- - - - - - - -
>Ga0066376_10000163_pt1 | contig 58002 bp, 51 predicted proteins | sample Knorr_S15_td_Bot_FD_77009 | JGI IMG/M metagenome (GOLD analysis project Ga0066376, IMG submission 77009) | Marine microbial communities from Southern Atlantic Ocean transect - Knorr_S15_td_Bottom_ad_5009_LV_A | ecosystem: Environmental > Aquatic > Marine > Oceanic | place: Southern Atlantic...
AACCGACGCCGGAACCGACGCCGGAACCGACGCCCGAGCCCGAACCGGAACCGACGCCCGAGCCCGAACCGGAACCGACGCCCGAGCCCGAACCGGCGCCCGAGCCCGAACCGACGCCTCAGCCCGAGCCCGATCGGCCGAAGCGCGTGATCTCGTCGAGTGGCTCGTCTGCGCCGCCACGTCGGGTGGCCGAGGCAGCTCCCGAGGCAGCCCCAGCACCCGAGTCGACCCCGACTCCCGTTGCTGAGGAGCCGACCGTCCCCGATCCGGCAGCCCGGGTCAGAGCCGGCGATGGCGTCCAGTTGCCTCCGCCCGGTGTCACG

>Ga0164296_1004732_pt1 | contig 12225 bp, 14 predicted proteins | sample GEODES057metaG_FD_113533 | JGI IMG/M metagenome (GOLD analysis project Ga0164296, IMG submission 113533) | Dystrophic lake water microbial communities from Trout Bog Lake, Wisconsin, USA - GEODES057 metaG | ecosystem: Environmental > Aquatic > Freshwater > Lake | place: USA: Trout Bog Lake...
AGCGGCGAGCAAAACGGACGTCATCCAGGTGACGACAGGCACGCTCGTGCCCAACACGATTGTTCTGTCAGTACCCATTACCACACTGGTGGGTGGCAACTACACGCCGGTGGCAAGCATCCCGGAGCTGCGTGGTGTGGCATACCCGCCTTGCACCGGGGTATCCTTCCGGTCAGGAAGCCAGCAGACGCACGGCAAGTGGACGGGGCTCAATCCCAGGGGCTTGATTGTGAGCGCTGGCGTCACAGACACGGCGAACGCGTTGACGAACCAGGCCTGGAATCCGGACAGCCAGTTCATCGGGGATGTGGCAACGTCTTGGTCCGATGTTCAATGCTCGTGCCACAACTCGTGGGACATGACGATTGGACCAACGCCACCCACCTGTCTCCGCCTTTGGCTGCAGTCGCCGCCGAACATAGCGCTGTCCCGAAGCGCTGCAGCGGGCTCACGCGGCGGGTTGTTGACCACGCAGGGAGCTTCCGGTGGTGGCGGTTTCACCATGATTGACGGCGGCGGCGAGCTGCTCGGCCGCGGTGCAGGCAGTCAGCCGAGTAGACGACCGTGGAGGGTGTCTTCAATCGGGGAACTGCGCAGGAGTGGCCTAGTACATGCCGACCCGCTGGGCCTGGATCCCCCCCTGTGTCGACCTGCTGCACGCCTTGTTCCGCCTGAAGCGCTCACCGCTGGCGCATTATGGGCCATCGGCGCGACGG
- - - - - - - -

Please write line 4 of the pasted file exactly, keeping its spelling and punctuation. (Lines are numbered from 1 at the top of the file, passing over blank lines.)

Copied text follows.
AGCGGCGAGCAAAACGGACGTCATCCAGGTGACGACAGGCACGCTCGTGCCCAACACGATTGTTCTGTCAGTACCCATTACCACACTGGTGGGTGGCAACTACACGCCGGTGGCAAGCATCCCGGAGCTGCGTGGTGTGGCATACCCGCCTTGCACCGGGGTATCCTTCCGGTCAGGAAGCCAGCAGACGCACGGCAAGTGGACGGGGCTCAATCCCAGGGGCTTGATTGTGAGCGCTGGCGTCACAGACACGGCGAACGCGTTGACGAACCAGGCCTGGAATCCGGACAGCCAGTTCATCGGGGATGTGGCAACGTCTTGGTCCGATGTTCAATGCTCGTGCCACAACTCGTGGGACATGACGATTGGACCAACGCCACCCACCTGTCTCCGCCTTTGGCTGCAGTCGCCGCCGAACATAGCGCTGTCCCGAAGCGCTGCAGCGGGCTCACGCGGCGGGTTGTTGACCACGCAGGGAGCTTCCGGTGGTGGCGGTTTCACCATGATTGACGGCGGCGGCGAGCTGCTCGGCCGCGGTGCAGGCAGTCAGCCGAGTAGACGACCGTGGAGGGTGTCTTCAATCGGGGAACTGCGCAGGAGTGGCCTAGTACATGCCGACCCGCTGGGCCTGGATCCCCCCCTGTGTCGACCTGCTGCACGCCTTGTTCCGCCTGAAGCGCTCACCGCTGGCGCATTATGGGCCATCGGCGCGACGG